Bruno hopes the marathon approves his request to start 10 minutes earlier with the wheelchair competitors to alleviate the crush at the start.
“For most people, training to run the marathon is the hard part,” Irvin said. “But to us, running is almost secondary to the communication and the responsibility of getting him to the finish line.”
Because of the tether, each runner's arm swing will be limited. Parts of the course usually taken for granted, like turns and cobblestone streets, will become hazards. The jostling of the runners poses a constant concern.
“You have to make sure he's not gonna trip or stumble or fall or anything else, “Irvin said. “We have to communicate constantly. ‘OK, we're moving from pavement to trail.' Running on a grate, you don't even think about, but for him, it's a different feel, a different sound.”
Even water stops will be difficult with runners cutting in and out.
“We're like a semi (truck) in the right lane, and we'll have people swerving from the left lane to get water.”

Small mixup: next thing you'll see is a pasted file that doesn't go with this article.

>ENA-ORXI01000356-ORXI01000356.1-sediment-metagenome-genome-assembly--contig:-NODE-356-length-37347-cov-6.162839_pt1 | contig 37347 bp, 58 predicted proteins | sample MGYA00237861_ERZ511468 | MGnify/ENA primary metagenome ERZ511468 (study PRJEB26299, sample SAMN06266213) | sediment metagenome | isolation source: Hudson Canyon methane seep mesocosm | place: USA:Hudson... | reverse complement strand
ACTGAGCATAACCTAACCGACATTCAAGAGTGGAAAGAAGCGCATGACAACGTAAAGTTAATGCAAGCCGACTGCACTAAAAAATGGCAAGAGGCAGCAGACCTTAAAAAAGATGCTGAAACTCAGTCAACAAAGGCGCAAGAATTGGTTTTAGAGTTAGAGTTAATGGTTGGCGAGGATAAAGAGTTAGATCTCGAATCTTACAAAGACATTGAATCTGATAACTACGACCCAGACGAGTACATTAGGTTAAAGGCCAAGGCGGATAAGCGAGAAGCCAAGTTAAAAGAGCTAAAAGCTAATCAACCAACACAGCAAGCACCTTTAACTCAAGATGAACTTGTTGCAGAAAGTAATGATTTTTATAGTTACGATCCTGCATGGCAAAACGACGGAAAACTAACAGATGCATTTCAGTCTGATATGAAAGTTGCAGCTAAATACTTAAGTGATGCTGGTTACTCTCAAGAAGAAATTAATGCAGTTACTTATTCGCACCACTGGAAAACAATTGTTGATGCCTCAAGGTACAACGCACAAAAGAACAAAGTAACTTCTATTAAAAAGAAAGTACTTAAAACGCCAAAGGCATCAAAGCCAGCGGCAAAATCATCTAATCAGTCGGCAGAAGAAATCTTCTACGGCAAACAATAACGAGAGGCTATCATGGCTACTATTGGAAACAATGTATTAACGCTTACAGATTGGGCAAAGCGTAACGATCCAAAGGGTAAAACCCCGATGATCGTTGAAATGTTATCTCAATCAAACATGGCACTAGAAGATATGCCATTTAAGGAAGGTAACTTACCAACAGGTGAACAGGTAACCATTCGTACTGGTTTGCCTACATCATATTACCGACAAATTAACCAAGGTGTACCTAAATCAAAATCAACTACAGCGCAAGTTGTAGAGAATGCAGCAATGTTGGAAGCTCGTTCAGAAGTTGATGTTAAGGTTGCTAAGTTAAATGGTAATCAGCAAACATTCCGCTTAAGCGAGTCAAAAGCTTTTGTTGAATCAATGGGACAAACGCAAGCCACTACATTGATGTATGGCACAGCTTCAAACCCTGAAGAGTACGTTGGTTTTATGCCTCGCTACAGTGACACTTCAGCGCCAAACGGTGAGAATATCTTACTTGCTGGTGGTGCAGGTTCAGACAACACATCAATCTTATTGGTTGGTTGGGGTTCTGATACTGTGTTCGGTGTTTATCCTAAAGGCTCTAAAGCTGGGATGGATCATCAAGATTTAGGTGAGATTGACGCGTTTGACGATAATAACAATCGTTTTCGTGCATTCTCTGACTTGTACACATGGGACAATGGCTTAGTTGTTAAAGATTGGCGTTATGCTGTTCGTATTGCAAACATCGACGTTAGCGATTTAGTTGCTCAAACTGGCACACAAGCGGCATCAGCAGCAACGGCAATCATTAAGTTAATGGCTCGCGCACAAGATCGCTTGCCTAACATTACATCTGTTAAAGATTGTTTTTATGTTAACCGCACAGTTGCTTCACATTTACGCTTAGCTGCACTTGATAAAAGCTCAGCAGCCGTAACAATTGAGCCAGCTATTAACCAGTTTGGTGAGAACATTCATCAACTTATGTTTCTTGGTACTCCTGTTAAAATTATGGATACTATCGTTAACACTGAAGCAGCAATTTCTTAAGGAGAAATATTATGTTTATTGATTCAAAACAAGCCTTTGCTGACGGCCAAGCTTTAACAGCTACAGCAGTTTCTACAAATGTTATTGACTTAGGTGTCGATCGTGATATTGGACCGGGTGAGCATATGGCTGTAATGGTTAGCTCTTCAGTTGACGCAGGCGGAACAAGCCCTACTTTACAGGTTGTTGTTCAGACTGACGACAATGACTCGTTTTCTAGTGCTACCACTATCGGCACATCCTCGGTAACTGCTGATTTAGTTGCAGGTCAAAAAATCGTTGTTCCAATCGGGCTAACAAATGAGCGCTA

Said Bruno: “I just hope and pray Jimmy's in condition the last six or eight miles where's he still able to be verbal with me.”
In December, Bruno sent Irvin a text asking him to be his partner.
“I did not think twice,” Irvin said. “You do what you can to help people.”
Cassie weighed 1 pound, 14 ounces at birth, Jennifer Bruno said, and spent 114 days in the neonatal intensive care unit at Magee Women's Hospital. Cassie underwent heart surgery. The Brunos, who have a 9-year-old daughter, Carly, also were told there was a risk of cerebral palsy.
“We didn't know (Cassie's) vision was an issue until two weeks before we brought her home,” Jennifer Bruno said. “She had overcome everything they told us would be wrong with her.”
Jennifer said Cassie has had 10 different surgeries and procedures on her eyes, including removal of her lens and a treatment in which Jennifer's blood plasma was injected into Cassie's right retina to “flatten” it out.
One day, Jennifer said, Cassie “might have the option to improve her visual situation” as technology, including the use of microchips, advances.
“The magnitude of this and my ability to make a contribution,” Mike Bruno said, “this will be my legacy in life.”
Show commenting policy
TribLive commenting policy
You are solely responsible for your comments and by using TribLive.com you agree to our Terms of Service.